OECD will not allow political committed timelines to implement CRS to be delayed

1. The OECD is to ensure jurisdictions are not permitted to delay implementation of CRS as per their committed timetables to start collecting information by the latest 1 January 2017

The 2016 OECD report to the G20 Finance Ministers, updating on automatic exchange of information that .

missing committed  timelines graphic
April 2016 OECD report to G20 Finance Ministers
2.3. The implementation of the Common Reporting Standard (CRS) needs to be implemented on time

The CRS is the new internationally agreed standard for automatic exchange of information and is to be implemented by 2017 or 2018. The Global Forum and the OECD working with G20 countries are assisting all committed jurisdictions in the implementation of the standard.

Work is underway on all fronts and the OECD has already well advanced the establishment of the IT system which will support the CRS implementation, which is expected to be adopted by tax administrations by mid-2016.

It is of the utmost importance that all countries and jurisdictions implement the CRS in accordance with the timelines to which they have already committed and dedicate the necessary resources so that the political commitment turns, on time, into a practical reality.

Some delays, whether in legislation, guidance or other forms of readiness may risk undermining taxpayers’ confidence in its imminent and global implementation. The Global Forum has already started its review process with respect to implementation of the standard for AEOI .
2. Late adopter countries are abusing their commitment dates by allowing an extra year due diligence for low value accounts, i.e. less than USD 1 million balance.

The EU Commission has admonished Andorra for allowing an extra year due diligence on low value accounts.
Due to the rush to get early adopters to implement CRS by January 2016, te OECD allowed due diligence on the smaller accounts to be delayed for one year. Late adopters were given an extra year to do due diligence on everyone.

However some late adopters such as Switzerland has abused this, by also granting an extra year to do due diligence on smaller accounts.

The OECD never intended to grant late adopters two years delay on due diligence for smaller accounts. Late adopters were already given an extra year to implement CRS. They weren't given two year delay on smaller accounts!
3. So how will OECD ensure committed timetables for implementing CRS will not be delayed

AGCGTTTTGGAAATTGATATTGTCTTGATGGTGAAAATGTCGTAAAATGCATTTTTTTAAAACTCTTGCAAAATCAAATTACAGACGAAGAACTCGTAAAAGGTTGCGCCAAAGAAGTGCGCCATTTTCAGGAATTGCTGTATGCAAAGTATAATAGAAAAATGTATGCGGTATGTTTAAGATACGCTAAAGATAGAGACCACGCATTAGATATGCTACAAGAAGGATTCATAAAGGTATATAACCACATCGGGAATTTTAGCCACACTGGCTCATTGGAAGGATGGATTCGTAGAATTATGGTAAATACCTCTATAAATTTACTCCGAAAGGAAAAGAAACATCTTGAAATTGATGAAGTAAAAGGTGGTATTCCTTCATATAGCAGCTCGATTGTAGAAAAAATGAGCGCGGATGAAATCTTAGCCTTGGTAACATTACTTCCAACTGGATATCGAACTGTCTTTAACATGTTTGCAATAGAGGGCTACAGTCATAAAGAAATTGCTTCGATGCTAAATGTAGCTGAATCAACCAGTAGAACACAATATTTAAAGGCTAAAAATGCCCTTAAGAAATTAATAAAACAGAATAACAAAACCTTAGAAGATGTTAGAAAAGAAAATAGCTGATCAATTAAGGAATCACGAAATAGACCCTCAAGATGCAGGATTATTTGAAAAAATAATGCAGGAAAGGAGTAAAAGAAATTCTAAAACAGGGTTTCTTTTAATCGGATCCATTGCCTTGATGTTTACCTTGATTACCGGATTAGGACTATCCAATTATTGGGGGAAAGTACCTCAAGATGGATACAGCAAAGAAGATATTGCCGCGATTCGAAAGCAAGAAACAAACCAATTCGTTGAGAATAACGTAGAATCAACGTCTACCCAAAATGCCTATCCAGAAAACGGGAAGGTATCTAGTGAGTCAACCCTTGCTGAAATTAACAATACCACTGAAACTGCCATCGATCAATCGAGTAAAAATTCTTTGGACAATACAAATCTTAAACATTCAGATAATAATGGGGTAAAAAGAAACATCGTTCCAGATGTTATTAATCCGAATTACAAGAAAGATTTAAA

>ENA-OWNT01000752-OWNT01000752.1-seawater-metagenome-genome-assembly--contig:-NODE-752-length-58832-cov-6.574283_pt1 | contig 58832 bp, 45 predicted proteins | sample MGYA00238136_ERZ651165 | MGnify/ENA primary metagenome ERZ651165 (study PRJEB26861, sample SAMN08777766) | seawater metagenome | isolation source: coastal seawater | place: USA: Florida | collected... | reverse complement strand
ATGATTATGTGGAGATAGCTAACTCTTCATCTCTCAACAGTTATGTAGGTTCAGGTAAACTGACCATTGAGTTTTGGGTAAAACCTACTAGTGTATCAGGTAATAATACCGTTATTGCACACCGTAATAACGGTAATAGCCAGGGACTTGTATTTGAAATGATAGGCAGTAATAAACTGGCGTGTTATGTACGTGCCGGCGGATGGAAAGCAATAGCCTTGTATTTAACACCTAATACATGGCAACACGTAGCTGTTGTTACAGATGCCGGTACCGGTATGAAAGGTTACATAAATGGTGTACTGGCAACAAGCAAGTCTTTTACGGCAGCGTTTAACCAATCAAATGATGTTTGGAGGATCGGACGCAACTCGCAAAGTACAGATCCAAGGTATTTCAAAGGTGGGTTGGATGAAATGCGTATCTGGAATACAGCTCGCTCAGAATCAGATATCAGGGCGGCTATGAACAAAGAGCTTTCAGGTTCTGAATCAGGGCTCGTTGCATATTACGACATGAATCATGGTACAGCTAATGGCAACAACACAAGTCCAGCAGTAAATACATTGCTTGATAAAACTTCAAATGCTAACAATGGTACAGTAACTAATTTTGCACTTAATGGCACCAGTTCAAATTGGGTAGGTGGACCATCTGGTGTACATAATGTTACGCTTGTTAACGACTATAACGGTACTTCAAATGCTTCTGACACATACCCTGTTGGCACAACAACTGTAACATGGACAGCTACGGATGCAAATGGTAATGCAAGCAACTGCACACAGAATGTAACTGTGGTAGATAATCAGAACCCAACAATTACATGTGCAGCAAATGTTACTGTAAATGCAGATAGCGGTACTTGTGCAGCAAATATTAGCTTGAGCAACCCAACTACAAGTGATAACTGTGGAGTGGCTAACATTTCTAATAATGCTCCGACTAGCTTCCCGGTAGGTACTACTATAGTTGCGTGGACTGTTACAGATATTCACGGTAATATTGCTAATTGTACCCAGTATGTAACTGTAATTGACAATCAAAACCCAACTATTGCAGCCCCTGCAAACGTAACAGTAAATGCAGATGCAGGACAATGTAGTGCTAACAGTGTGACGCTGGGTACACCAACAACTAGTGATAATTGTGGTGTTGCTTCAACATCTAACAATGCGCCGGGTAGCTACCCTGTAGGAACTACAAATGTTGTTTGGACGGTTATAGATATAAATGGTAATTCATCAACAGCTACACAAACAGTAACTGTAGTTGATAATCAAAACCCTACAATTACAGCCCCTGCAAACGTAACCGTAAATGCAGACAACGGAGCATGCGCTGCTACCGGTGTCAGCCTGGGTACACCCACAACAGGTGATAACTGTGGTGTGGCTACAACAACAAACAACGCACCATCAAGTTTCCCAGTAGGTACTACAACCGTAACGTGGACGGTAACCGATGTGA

PROPOSED ACTION by OECD: Countries and jurisdictions should speed up their implementation efforts of the CRS to ensure they deliver in accordance with the timelines to which they committed and the Global Forum should report to the G20 in July 2016 on the state of the implementation, with a plan to address possible deficiencies.
  1. Peer reviews

  2. Through the mandatory election of the Wider Approach implementation of CRS by no later than 1 January 2017.

4. Global Transparency Peer Review on implementation of the CRS in 2017

missing 2nd peer review graphic
April 2016 OECD report to G20 Finance Ministers
Although countries like Switzerland have been appraised in a recent peer review that they are largely compliant, there will be an expedited peer review by OECD on coutries effective implementation of the Standard. Switzerland's delaying of collecting info will not be acceptable.

The Secretary General of the OECD July 2016 report to the G20 Finance Ministers states a peer review for a first assessment against benchmark criteria would be:
  1. A 'Largely Compliant' rating with respect to the EOIR standard
  2. A commitment to implement the AEOI standard, with first exchanges in 2018 (with respect to the year 2017) at the latest, and
  3. Participation in the multilateral Convention or a sufficiently broad exchange network permitting both EOIR and AEOI.
Those benchmarks would be adjusted over time according to an agreed plan as implementation of the standards progresses.

Although Switzerland participates in the Multilateral Convention in Mutual Assitance in Tax Matters, it is still only does CAAs on a bilateral basis based on unacceptable pre-conditions and delays collection by years, will mean it won't pass the OECD peer review.